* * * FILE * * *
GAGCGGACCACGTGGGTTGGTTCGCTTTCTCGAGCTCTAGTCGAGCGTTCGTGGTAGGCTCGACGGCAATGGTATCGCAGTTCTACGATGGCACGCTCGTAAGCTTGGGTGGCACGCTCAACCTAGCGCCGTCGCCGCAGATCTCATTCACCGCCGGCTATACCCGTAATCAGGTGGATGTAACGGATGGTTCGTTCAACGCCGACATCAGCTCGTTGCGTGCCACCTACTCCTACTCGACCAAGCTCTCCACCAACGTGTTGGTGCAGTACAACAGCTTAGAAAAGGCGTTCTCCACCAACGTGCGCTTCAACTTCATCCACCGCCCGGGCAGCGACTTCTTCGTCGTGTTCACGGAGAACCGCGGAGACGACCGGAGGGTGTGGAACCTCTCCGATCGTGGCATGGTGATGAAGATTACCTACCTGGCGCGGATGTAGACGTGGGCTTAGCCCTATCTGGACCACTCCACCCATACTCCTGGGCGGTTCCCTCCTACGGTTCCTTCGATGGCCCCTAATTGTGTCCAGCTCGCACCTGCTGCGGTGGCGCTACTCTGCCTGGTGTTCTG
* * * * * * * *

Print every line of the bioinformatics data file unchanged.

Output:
GAGCGGACCACGTGGGTTGGTTCGCTTTCTCGAGCTCTAGTCGAGCGTTCGTGGTAGGCTCGACGGCAATGGTATCGCAGTTCTACGATGGCACGCTCGTAAGCTTGGGTGGCACGCTCAACCTAGCGCCGTCGCCGCAGATCTCATTCACCGCCGGCTATACCCGTAATCAGGTGGATGTAACGGATGGTTCGTTCAACGCCGACATCAGCTCGTTGCGTGCCACCTACTCCTACTCGACCAAGCTCTCCACCAACGTGTTGGTGCAGTACAACAGCTTAGAAAAGGCGTTCTCCACCAACGTGCGCTTCAACTTCATCCACCGCCCGGGCAGCGACTTCTTCGTCGTGTTCACGGAGAACCGCGGAGACGACCGGAGGGTGTGGAACCTCTCCGATCGTGGCATGGTGATGAAGATTACCTACCTGGCGCGGATGTAGACGTGGGCTTAGCCCTATCTGGACCACTCCACCCATACTCCTGGGCGGTTCCCTCCTACGGTTCCTTCGATGGCCCCTAATTGTGTCCAGCTCGCACCTGCTGCGGTGGCGCTACTCTGCCTGGTGTTCTG